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Panorama DossierReverse vaccinology approach for novel bovine tuberculosis vaccines

Dossier Posted on 2019-04-30 19:03:43

Reverse vaccinology approach for novel bovine tuberculosis vaccines

The Canadian ReVAMP project

Authors

Jeffrey Chen(1), Volker Gerdts(2)* & Andrew Potter(3)**

(1) Molecular Microbiologist, Vaccine and Infectious Disease Organization – International Vaccine Centre (VIDO–InterVac), University of Saskatchewan, Canada.
(2) Associate Director of Research, Vaccine and Infectious Disease Organization – International Vaccine Centre (VIDO–InterVac), University of Saskatchewan, Canada.
(3) Director and Chief Executive Officer, Vaccine and Infectious Disease Organization – International Vaccine Centre (VIDO–InterVac), University of Saskatchewan, Canada.

* Corresponding author: volker.gerdts@usask.ca
** At the time of publication of this article, Dr Andrew Potter had retired and Dr Volker Gerdts is the new Director and Chief Executive Officer of VIDO–InterVac.

The designations and denominations employed and the presentation of the material in this article do not imply the expression of any opinion whatsoever on the part of the OIE concerning the legal status of any country, territory, city or area or of its authorities, or concerning the delimitation of its frontiers and boundaries.
The views expressed in this article are solely the responsibility of the author(s). The mention of specific companies or products of manufacturers, whether or not these have been patented, does not imply that these have been endorsed or recommended by the OIE in preference to others of a similar nature that are not mentioned.

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The Vaccine and Infectious Disease Organization – International Vaccine Centre (VIDO–InterVac) and its collaborators at the University of British Columbia and the University of Calgary are pursuing a reverse vaccinology approach for the prevention of mycobacterial diseases in cattle (ReVAMP), including bovine tuberculosis and Johne’s disease. From this targeted research, ReVAMP intends to deliver bTB DIVA vaccines and companion diagnostics for the food and dairy industries, as well as a white paper to inform the public, producers, industry and governments on options and strategies for combating bTB.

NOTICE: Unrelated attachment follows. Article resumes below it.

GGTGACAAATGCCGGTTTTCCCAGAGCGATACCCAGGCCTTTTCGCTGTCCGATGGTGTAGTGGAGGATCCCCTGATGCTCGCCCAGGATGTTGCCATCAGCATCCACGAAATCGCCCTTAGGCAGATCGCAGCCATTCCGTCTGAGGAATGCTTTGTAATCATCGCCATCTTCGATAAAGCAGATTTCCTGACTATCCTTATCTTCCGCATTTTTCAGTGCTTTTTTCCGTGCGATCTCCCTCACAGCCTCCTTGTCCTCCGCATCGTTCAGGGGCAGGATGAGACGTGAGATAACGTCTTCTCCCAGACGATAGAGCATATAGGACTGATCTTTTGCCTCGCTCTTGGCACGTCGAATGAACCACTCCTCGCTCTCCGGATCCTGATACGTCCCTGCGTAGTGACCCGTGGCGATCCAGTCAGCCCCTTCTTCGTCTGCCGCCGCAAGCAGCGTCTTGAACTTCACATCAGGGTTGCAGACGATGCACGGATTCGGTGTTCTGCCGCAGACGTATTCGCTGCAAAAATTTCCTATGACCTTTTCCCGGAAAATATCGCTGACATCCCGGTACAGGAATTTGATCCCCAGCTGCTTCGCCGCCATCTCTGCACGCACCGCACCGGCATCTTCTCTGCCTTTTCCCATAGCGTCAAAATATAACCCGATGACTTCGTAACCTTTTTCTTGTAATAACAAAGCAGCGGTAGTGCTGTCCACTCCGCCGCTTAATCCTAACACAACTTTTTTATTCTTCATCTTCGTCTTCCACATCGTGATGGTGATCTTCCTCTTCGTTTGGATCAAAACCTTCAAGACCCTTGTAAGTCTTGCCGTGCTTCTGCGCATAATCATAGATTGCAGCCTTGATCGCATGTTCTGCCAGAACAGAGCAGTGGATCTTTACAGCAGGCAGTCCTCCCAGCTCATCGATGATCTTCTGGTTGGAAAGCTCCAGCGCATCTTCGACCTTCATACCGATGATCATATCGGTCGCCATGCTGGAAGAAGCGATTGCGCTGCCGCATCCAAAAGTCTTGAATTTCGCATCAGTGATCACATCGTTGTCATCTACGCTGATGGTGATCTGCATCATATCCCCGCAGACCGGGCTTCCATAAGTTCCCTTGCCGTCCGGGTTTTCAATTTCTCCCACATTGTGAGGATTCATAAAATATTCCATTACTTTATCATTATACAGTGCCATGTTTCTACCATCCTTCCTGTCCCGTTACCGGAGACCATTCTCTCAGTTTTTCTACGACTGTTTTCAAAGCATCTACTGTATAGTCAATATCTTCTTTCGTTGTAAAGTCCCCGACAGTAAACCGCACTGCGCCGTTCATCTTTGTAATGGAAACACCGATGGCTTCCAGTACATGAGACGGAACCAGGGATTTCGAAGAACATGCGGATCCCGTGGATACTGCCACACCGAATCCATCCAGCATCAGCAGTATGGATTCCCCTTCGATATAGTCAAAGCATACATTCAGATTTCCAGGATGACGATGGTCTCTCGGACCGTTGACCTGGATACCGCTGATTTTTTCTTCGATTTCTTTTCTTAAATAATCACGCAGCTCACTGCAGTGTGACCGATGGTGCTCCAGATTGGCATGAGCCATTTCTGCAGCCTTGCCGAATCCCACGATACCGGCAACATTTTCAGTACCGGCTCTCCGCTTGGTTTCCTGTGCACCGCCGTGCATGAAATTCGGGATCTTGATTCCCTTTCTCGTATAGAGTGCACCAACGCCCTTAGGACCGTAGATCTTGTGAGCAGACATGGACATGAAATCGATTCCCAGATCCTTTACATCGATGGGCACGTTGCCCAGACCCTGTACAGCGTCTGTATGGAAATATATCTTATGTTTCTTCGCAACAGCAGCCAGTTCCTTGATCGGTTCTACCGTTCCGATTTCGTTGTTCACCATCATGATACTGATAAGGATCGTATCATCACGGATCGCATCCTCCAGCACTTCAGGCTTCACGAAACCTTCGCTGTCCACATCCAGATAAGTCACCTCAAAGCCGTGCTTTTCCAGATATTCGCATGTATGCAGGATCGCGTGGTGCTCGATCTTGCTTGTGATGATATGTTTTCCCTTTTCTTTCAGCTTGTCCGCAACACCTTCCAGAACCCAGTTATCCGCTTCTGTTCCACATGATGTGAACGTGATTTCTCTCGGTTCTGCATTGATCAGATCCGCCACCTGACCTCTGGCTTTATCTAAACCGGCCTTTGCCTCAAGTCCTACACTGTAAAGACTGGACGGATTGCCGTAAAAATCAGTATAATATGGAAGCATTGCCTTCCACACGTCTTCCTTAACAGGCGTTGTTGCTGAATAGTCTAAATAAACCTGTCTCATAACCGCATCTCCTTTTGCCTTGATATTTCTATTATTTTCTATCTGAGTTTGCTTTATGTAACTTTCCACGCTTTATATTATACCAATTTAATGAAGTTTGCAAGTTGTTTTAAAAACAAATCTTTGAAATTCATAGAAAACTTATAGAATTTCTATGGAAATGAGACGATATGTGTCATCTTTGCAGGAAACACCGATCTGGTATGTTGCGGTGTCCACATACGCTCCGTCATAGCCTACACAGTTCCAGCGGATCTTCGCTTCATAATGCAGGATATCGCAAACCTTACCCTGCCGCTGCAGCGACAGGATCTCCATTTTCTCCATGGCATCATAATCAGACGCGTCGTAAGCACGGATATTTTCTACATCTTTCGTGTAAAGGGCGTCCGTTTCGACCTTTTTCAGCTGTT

Test-and-slaughter is the primary method of bovine tuberculosis (bTB) control, but it has encountered growing public scrutiny and disapproval. Moreover, this approach is often untenable in developing nations for social and economic reasons. Therefore, alternative control methods are needed.

Vaccines are widely recognised as the most cost-effective way to prevent infections, but their application to the control of bTB in livestock is limited. Although the live attenuated Bacillus Calmette–Guérin (BCG) vaccine has protected humans against tuberculosis for decades, there are concerns that its use in livestock will render the tuberculin skin test for bTB diagnosis ineffectual.

In Canada, scientists are taking a reverse vaccinology approach to develop new vaccines

To address the urgent need for a bTB vaccine, scientists at VIDO-InterVac, the largest biocontainment research facility in Canada, and collaborators at the University of British Columbia and the University of Calgary are taking a reverse vaccinology approach to develop vaccines for the prevention of mycobacterial diseases in cattle (ReVAMP), including bTB and Johne’s disease.

A genomics-based strategy is employed to identify and assess Mycobacterium bovis cell-surface and secreted proteins for their potential as bTB vaccine components in experimentally infected calves. The immune responses of calves to M. bovis infection are assessed to identify bacterial proteins expressed during infection. Using bioinformatics techniques, the proteins that might provoke an immune response are prioritised for production in Escherichia coli, tested and developed into novel DIVA(1) vaccine formulations and companion diagnostic tests. In parallel, the competitiveness of bTB DIVA vaccines and companion diagnostics versus the existing test-and-slaughter strategy are being evaluated by investigating public perceptions and industry readiness, commercialisation strategies, and the regulatory systems required for optimal user uptake.

To date, 297 M. bovis proteins have been identified, of which 80 have been tested in calves experimentally infected with bTB. This ongoing project is expected to deliver bTB DIVA vaccines, companion diagnostics and a white paper to inform the public, producers and governments of the best strategies to fight bTB.

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(1) DIVA: differentiation of infected from vaccinated animals

http://dx.doi.org/10.20506/bull.2019.1.2918

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